THE TREATMENT of non-small cell lung cancer (NSCLC) took another leap forward in 2016 with approvals from the U.S. Food and Drug Administration (FDA) for expanded and refined uses of four cancer drugs, including the first-ever approval of an immunotherapy as a first-line treatment for lung cancer.
The immunotherapy drug Keytruda (pembrolizumab) is a checkpoint inhibitor. It initially received FDA approval in 2015 for the treatment of metastatic NSCLC in patients whose tumors produced the protein programmed death-ligand 1 (PD-L1) and whose cancer had grown during other treatments. The expanded approval is supported by a study published in the New England Journal of Medicine on Nov. 10, 2016, that compared Keytruda to a platinum-based chemotherapy. Keytruda kept the cancer from progressing for a median of 10.3 months compared with six months for the platinum-based chemotherapy.
“This approval [of Keytruda] as a first-line treatment really shifts the context for everything else we do going forward now,” because new treatments will have to be as good or better, says Paul K. Paik, a thoracic oncologist at Memorial Sloan Kettering Cancer Center in New York City.
A second immunotherapy drug, Tecentriq (atezolizumab), was approved for the treatment of metastatic NSCLC in patients who have already been treated with a platinum-based chemotherapy. The approval was supported by two studies, both published in the Lancet, one on April 30, 2016, and the other on Jan. 21, 2017. These studies show that patients who received Tecentriq lived about three or four months longer than patients receiving chemotherapy.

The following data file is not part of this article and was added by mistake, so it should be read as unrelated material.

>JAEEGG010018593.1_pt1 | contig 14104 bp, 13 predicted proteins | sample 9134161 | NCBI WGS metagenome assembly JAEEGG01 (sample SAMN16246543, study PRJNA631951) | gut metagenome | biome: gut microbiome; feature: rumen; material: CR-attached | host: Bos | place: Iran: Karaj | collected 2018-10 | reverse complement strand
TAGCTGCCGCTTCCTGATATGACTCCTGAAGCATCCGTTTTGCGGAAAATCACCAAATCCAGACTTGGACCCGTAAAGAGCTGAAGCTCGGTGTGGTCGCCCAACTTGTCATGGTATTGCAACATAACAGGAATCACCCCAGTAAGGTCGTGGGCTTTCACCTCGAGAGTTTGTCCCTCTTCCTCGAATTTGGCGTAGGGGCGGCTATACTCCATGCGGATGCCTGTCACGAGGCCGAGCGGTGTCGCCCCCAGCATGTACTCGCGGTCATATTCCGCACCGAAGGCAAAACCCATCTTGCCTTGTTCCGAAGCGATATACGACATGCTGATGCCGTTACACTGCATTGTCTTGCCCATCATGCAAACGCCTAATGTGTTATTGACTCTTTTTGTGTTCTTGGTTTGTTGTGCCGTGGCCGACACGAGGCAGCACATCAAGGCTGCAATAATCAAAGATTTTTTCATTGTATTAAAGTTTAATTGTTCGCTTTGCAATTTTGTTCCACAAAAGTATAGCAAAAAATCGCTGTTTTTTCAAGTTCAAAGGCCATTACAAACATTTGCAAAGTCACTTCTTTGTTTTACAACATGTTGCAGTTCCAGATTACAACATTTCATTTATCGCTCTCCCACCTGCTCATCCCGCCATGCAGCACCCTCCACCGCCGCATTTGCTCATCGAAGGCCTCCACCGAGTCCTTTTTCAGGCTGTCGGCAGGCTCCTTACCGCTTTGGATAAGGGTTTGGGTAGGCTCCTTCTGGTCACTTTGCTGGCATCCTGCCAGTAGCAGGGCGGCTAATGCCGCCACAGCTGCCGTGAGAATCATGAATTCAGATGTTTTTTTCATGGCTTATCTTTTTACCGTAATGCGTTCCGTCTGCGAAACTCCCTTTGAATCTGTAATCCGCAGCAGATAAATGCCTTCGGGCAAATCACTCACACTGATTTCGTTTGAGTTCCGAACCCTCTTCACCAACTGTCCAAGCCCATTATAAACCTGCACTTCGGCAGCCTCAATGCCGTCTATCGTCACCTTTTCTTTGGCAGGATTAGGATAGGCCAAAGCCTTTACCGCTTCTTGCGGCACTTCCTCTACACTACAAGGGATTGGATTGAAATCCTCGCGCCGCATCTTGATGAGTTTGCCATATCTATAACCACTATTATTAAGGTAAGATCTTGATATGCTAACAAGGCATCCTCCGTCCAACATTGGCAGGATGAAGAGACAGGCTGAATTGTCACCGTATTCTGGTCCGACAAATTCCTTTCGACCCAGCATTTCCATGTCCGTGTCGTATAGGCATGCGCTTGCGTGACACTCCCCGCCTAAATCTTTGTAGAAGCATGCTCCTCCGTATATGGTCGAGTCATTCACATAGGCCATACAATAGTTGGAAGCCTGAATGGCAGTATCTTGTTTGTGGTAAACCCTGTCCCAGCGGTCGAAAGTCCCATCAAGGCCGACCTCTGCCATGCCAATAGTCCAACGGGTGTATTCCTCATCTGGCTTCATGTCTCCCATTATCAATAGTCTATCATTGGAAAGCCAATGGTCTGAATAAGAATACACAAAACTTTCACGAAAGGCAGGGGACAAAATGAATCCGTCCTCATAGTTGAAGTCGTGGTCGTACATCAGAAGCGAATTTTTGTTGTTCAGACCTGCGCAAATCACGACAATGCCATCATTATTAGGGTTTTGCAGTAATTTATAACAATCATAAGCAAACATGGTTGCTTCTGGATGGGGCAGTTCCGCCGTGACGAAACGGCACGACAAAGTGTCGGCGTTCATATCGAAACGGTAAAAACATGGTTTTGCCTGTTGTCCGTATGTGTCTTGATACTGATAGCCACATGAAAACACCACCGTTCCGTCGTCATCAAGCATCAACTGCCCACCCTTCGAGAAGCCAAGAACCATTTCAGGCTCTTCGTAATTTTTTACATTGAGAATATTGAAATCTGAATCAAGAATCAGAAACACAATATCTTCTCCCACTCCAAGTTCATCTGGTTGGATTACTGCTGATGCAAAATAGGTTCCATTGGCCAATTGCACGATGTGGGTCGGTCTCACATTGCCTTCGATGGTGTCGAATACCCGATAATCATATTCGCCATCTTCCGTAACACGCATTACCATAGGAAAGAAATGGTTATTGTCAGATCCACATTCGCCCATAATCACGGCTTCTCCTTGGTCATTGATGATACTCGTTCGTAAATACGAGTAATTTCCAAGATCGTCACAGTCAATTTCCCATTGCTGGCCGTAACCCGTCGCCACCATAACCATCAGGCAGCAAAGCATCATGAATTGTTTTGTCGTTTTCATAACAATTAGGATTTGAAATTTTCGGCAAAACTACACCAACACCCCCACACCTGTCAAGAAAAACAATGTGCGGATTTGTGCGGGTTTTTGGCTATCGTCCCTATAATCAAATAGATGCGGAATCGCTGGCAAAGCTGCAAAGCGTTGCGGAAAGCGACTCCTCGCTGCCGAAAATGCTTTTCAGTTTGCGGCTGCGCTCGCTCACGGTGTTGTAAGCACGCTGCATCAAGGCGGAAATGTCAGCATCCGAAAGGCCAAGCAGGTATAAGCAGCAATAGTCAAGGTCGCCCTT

There were also refined approvals for targeted treatments—drugs that block specific genes or proteins. Xalkori (crizotinib) can now be used to treat patients with ROS1-positive metastatic NSCLC (about 1 percent of NSCLC patients). It is already used to treat patients with locally advanced or metastatic NSCLC with an ALK mutation. Tarceva (erlotinib) had its approval modified. It is now used only for NSCLC patients whose tumors have certain types of epidermal growth factor receptor (EGFR) mutations. The change was driven by a clinical trial that showed the drug was not effective in patients whose tumors do not have these EGFR mutations.
As more immunotherapy drugs get new or expanded approvals, patients and advocates say they would like to see more data on which drugs will give patients the longest life expectancy with the least toxicity and fewest side effects, says Bonnie Addario, a lung cancer survivor and founder of the Bonnie J. Addario Lung Cancer Foundation, in San Carlos, California.
“We’re on the cusp of being able to give patients hope with a capital H,” says Addario. But, she adds, the high cost of these new medications could make them inaccessible to people who need them.
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